A new strand of malware known as Chaos was spotted on an underground forum. The malware is advertised as ransomware and is still in development. It has been developed since June, available for testing now, and could be ready to hit the wild soon.
Called Chaos, it was first spotted in June and has already gone through four versions, according to security researcher Monte de Jesus. Chaos hasn’t been used in actual attacks yet.
It was initially said Chaos was a .NET version of Ryuk ransomware. However, according to the security researcher, this sample inherited very little from Ryuk and is more like a destructive trojan or wiper than traditional ransomware.
Instead of encrypting files, it replaces their contents with random bytes and then encoded in Base64, which means that they could not be restored even if the victims paid the ransom.
One of the most interesting features of the Chaos 1.0 release was its worming function, which allowed it to spread to all removable drives on an affected system. “This could permit the malware to jump onto removable drives and escape from air-gapped systems,” de Jesus said.
This first version of Chaos tried to infect various files and extensions and left a ransomware note, which demanded .147 Bitcoin.
The second version included a number of new advanced features, such as the ability to add administrator privileges, disable Windows recovery, and delete all volume shadow copies and the backup catalog.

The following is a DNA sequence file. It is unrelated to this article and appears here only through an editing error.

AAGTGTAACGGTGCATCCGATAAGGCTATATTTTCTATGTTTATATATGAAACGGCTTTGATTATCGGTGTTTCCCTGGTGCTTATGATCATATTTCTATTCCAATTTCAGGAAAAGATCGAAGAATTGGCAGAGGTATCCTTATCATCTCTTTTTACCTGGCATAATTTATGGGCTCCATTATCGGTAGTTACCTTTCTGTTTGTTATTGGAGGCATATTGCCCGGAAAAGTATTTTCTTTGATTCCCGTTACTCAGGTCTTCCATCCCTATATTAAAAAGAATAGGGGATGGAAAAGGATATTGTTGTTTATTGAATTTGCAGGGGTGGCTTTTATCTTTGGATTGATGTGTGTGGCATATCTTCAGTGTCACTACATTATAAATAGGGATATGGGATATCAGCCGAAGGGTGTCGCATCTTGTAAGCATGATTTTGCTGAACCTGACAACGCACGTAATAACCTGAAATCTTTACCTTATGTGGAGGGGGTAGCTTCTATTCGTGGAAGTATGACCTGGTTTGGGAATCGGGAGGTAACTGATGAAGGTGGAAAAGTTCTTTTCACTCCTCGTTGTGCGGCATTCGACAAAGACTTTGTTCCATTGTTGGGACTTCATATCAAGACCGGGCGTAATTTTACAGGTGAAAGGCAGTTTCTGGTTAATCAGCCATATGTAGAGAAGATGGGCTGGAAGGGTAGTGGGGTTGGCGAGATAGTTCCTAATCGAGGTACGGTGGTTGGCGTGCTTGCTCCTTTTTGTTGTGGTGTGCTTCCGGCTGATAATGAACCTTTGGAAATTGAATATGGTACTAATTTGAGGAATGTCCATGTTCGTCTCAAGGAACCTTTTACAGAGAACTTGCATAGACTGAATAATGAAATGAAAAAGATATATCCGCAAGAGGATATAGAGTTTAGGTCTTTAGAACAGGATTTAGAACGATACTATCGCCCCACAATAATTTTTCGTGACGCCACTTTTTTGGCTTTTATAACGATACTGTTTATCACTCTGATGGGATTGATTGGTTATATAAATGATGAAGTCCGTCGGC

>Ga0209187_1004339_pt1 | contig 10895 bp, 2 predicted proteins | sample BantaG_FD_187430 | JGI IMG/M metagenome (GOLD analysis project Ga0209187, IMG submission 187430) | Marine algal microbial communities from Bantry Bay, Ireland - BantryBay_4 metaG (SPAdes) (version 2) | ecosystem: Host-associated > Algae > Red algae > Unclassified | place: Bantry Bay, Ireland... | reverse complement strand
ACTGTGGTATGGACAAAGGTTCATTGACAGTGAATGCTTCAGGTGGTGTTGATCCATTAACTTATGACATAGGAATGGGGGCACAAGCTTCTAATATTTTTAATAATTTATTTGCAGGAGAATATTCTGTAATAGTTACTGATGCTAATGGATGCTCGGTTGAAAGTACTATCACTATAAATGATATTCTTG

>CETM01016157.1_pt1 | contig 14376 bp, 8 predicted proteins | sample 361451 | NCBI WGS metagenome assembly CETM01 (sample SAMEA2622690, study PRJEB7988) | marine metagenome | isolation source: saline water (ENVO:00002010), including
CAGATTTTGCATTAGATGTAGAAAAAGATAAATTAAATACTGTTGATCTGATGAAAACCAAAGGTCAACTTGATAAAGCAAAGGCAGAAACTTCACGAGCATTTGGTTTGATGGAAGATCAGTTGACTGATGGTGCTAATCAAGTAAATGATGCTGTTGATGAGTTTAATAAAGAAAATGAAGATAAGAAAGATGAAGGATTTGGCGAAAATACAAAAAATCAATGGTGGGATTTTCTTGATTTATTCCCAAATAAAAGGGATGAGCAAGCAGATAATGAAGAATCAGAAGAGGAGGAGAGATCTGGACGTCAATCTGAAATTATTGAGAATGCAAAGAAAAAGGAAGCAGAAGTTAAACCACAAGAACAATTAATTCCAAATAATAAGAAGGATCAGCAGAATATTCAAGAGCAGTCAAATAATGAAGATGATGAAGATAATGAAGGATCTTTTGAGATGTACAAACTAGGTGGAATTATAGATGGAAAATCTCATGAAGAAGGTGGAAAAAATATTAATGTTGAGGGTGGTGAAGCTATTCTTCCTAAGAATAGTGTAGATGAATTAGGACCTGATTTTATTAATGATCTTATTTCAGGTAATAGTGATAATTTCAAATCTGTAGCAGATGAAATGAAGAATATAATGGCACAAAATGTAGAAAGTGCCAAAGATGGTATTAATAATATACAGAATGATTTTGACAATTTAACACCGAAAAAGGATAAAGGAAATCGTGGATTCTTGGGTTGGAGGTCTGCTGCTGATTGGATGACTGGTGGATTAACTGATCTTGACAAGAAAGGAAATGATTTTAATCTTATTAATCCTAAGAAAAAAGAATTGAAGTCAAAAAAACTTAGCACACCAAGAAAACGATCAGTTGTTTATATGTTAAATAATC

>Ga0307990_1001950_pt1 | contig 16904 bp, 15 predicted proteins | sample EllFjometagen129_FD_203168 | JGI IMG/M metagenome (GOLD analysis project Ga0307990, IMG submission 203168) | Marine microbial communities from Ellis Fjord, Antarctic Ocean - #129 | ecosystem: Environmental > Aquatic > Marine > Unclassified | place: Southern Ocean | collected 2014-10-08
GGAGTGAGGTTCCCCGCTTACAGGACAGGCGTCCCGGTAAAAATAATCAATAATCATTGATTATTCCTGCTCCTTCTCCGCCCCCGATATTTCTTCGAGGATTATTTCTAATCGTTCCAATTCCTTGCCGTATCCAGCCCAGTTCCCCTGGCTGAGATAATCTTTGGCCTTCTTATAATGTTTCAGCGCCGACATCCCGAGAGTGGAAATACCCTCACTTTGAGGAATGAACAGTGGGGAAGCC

“However, version 2.0 still overwrote the files of its targets,” de Jesus said in an analysis. “Members of the forum where it was posted pointed out that victims wouldn’t pay the ransom if their files couldn’t be restored.”
In version 3.0, the company added encryption. It could now encrypt files under 1 MB using AES/RSA encryption and featured a decryptor.
In early August, the fourth version of Chaos was released, which expanded its encryption feature to files of 2 Mb in size. It also allows operators to append encrypted files with their private extensions.
The Chaos ransomware is still in its early stages, and new versions are likely to be released in the near future. Among its shortcomings, the researcher cites its lack of data-exfiltration capabilities.
For now, Chaos is a proof-of-concept malware that can wipe out all files in an infected system.
“In the hands of a malicious actor who has access to malware distribution and deployment infrastructure, it could cause great damage to organizations,” de Jesus concluded.